In the method, the temperature of the interposed liquid crystal is above the phase-change temperature of the smectic phase (being in an isotropic or nematic phase). The method further includes raising the temperature of the liquid crystal cell to change the liquid crystal into a nematic phase after curing the polymer; and lowering a temperature of the nematic phase liquid crystal to change the liquid crystal into a smectic phase.

BRIEF DESCRIPTION OF THE DRAWINGS

These and other objects of the invention will be apparent from the following detailed description of the embodiments of the present invention with reference to the accompanying drawings, in which:

FIG. 1 illustrates an alignment state of a conventional V-mode FLC liquid crystal cell;

FIG. 2 is a graph representing light transmissivity verses voltage of the liquid crystal cell illustrated in FIG. 1;

FIG. 3 illustrates an alignment state of a conventional half V-mode FLC liquid crystal cell;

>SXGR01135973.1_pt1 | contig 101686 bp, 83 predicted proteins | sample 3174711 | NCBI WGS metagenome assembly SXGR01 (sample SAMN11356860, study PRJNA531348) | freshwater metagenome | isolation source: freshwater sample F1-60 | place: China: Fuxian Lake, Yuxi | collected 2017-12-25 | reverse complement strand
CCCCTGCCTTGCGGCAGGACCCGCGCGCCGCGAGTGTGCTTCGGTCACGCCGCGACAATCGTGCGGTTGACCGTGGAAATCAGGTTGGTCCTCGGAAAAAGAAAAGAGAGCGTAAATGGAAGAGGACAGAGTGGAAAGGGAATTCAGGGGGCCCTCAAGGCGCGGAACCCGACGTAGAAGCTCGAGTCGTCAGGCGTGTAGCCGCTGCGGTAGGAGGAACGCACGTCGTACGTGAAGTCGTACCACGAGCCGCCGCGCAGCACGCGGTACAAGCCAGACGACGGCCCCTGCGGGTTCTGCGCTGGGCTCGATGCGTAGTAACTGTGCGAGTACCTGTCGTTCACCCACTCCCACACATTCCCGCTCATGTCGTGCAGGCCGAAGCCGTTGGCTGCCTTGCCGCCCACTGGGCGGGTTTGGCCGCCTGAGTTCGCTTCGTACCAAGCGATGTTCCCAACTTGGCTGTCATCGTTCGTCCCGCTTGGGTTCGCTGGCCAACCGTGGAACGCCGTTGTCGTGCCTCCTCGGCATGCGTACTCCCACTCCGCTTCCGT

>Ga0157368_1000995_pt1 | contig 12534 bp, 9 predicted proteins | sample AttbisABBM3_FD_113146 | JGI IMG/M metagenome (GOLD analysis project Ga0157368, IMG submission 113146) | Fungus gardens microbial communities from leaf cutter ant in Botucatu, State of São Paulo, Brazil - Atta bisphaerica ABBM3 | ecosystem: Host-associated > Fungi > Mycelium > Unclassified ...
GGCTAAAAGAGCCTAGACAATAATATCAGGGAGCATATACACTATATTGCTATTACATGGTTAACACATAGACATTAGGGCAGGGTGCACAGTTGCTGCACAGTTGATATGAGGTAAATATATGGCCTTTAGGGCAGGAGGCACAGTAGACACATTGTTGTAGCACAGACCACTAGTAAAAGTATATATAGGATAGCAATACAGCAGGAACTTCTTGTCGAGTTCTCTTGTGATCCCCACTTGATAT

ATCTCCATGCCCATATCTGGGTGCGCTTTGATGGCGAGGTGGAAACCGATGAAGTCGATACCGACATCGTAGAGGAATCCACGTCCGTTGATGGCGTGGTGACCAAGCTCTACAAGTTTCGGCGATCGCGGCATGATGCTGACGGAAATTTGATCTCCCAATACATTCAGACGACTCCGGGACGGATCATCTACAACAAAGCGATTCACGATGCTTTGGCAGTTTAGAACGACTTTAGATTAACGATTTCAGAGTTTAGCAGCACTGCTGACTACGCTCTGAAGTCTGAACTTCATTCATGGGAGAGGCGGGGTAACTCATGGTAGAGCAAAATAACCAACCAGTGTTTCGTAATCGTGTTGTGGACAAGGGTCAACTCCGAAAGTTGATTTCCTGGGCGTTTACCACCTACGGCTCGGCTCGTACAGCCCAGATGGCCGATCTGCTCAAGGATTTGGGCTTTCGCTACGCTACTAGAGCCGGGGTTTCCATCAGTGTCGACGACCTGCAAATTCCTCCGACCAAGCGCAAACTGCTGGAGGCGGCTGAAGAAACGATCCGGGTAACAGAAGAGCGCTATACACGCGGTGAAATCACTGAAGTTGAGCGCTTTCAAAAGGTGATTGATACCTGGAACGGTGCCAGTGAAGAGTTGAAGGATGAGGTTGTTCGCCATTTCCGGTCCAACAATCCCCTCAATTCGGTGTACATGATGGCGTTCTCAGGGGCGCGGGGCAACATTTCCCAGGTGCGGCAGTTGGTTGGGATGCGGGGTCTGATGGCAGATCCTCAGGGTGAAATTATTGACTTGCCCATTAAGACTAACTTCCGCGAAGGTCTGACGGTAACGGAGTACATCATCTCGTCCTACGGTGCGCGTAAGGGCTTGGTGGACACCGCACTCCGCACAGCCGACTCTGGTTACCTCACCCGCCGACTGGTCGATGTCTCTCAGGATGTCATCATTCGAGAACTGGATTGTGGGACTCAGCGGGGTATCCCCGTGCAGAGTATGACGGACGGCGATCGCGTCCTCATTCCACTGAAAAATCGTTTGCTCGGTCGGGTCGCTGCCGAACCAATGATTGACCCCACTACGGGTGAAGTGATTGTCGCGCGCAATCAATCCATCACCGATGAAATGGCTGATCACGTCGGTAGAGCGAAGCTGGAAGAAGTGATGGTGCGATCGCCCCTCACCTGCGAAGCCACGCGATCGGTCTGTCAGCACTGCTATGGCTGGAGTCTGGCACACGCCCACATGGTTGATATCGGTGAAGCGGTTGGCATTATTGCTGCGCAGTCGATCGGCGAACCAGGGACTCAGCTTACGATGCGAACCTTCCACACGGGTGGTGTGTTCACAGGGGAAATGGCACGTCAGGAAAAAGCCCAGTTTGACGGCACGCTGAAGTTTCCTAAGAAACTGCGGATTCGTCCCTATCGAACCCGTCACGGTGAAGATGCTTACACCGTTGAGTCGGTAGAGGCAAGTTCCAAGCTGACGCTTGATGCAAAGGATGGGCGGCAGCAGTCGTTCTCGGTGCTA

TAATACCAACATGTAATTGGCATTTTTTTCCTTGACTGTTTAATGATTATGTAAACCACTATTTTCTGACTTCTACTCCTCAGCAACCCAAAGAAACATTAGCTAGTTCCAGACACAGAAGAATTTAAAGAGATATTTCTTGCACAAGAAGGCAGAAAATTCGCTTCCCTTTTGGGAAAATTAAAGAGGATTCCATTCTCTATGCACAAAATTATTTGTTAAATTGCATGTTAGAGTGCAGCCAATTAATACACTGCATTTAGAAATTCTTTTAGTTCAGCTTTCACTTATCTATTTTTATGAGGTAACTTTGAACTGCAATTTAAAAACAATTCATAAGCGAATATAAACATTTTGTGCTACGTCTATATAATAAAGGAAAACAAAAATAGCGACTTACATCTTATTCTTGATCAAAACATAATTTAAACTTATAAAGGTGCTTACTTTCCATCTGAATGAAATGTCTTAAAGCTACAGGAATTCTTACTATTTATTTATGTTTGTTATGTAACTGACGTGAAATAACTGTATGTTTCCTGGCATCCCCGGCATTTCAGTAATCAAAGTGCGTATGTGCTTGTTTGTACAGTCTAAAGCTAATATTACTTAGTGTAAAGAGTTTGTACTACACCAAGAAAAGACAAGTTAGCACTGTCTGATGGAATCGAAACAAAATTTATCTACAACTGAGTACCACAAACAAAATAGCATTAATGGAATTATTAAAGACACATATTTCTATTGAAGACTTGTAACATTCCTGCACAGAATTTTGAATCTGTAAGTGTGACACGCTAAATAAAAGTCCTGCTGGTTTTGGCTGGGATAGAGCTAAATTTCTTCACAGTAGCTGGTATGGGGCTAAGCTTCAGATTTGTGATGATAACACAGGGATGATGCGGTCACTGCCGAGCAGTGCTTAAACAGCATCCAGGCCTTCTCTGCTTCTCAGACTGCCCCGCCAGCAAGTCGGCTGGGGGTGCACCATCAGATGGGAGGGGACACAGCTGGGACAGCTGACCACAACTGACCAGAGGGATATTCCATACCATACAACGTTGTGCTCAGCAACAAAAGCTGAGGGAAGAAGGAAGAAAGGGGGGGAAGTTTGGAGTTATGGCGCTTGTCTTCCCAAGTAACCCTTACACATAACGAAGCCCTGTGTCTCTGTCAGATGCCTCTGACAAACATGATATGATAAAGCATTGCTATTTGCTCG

FIG. 4 is a graph representing light transmissivity verses voltage of the liquid crystal cell illustrated in FIG. 3;

FIG. 5 illustrates applying an electric field to a half V-mode FLC liquid crystal cell;

FIG. 6 depicts the motion of liquid crystal molecules in a half V-mode FLC liquid crystal cell;

FIG. 7 illustrates an alignment state of a liquid crystal cell in an alternative mode liquid crystal cell;

FIG. 8 is a graph representing light transmissivity verses voltage of the FLC liquid crystal cell illustrated in FIG. 7;

FIG. 9A to FIG. 9C illustrate an alignment process of an FLC liquid crystal cell according to an embodiment of the present invention; and

FIG. 10 is a flow chart of the alignment process illustrated in FIGS. 9A to 9C.

DETAILED DESCRIPTION OF THE ILLUSTRATED EMBODIMENT